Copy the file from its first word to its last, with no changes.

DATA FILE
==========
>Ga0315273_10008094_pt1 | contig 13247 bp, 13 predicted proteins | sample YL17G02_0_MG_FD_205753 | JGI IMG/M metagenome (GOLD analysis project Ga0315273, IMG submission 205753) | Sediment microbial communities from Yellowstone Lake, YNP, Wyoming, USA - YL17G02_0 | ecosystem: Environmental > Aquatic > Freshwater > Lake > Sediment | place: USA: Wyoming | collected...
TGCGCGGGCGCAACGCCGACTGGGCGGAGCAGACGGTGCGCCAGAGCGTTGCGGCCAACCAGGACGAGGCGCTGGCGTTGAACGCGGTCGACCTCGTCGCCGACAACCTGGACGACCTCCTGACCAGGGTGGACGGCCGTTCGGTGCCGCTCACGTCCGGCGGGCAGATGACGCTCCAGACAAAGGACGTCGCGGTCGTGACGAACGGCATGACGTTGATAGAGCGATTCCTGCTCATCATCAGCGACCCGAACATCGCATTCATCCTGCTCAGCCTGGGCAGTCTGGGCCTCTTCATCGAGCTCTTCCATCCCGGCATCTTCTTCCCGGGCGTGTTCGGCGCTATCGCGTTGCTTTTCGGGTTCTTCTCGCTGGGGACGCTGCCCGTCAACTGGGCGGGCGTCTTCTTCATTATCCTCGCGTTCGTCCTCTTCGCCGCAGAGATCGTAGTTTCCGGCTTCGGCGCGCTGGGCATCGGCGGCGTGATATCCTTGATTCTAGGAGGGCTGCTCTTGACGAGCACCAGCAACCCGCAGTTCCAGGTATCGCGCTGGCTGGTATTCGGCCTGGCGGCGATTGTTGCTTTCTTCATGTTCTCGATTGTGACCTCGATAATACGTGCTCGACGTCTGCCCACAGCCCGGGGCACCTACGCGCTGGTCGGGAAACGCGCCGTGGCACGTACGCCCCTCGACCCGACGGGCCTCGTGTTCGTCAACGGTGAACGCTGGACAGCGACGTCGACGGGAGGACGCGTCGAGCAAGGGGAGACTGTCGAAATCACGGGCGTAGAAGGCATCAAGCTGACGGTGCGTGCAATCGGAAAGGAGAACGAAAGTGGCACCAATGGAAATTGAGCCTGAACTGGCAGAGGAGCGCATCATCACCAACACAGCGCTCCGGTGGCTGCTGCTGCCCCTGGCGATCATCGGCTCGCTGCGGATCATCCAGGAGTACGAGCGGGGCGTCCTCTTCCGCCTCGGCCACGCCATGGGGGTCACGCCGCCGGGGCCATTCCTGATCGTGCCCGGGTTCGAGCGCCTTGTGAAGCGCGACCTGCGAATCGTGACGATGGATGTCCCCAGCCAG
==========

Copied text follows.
>Ga0315273_10008094_pt1 | contig 13247 bp, 13 predicted proteins | sample YL17G02_0_MG_FD_205753 | JGI IMG/M metagenome (GOLD analysis project Ga0315273, IMG submission 205753) | Sediment microbial communities from Yellowstone Lake, YNP, Wyoming, USA - YL17G02_0 | ecosystem: Environmental > Aquatic > Freshwater > Lake > Sediment | place: USA: Wyoming | collected...
TGCGCGGGCGCAACGCCGACTGGGCGGAGCAGACGGTGCGCCAGAGCGTTGCGGCCAACCAGGACGAGGCGCTGGCGTTGAACGCGGTCGACCTCGTCGCCGACAACCTGGACGACCTCCTGACCAGGGTGGACGGCCGTTCGGTGCCGCTCACGTCCGGCGGGCAGATGACGCTCCAGACAAAGGACGTCGCGGTCGTGACGAACGGCATGACGTTGATAGAGCGATTCCTGCTCATCATCAGCGACCCGAACATCGCATTCATCCTGCTCAGCCTGGGCAGTCTGGGCCTCTTCATCGAGCTCTTCCATCCCGGCATCTTCTTCCCGGGCGTGTTCGGCGCTATCGCGTTGCTTTTCGGGTTCTTCTCGCTGGGGACGCTGCCCGTCAACTGGGCGGGCGTCTTCTTCATTATCCTCGCGTTCGTCCTCTTCGCCGCAGAGATCGTAGTTTCCGGCTTCGGCGCGCTGGGCATCGGCGGCGTGATATCCTTGATTCTAGGAGGGCTGCTCTTGACGAGCACCAGCAACCCGCAGTTCCAGGTATCGCGCTGGCTGGTATTCGGCCTGGCGGCGATTGTTGCTTTCTTCATGTTCTCGATTGTGACCTCGATAATACGTGCTCGACGTCTGCCCACAGCCCGGGGCACCTACGCGCTGGTCGGGAAACGCGCCGTGGCACGTACGCCCCTCGACCCGACGGGCCTCGTGTTCGTCAACGGTGAACGCTGGACAGCGACGTCGACGGGAGGACGCGTCGAGCAAGGGGAGACTGTCGAAATCACGGGCGTAGAAGGCATCAAGCTGACGGTGCGTGCAATCGGAAAGGAGAACGAAAGTGGCACCAATGGAAATTGAGCCTGAACTGGCAGAGGAGCGCATCATCACCAACACAGCGCTCCGGTGGCTGCTGCTGCCCCTGGCGATCATCGGCTCGCTGCGGATCATCCAGGAGTACGAGCGGGGCGTCCTCTTCCGCCTCGGCCACGCCATGGGGGTCACGCCGCCGGGGCCATTCCTGATCGTGCCCGGGTTCGAGCGCCTTGTGAAGCGCGACCTGCGAATCGTGACGATGGATGTCCCCAGCCAG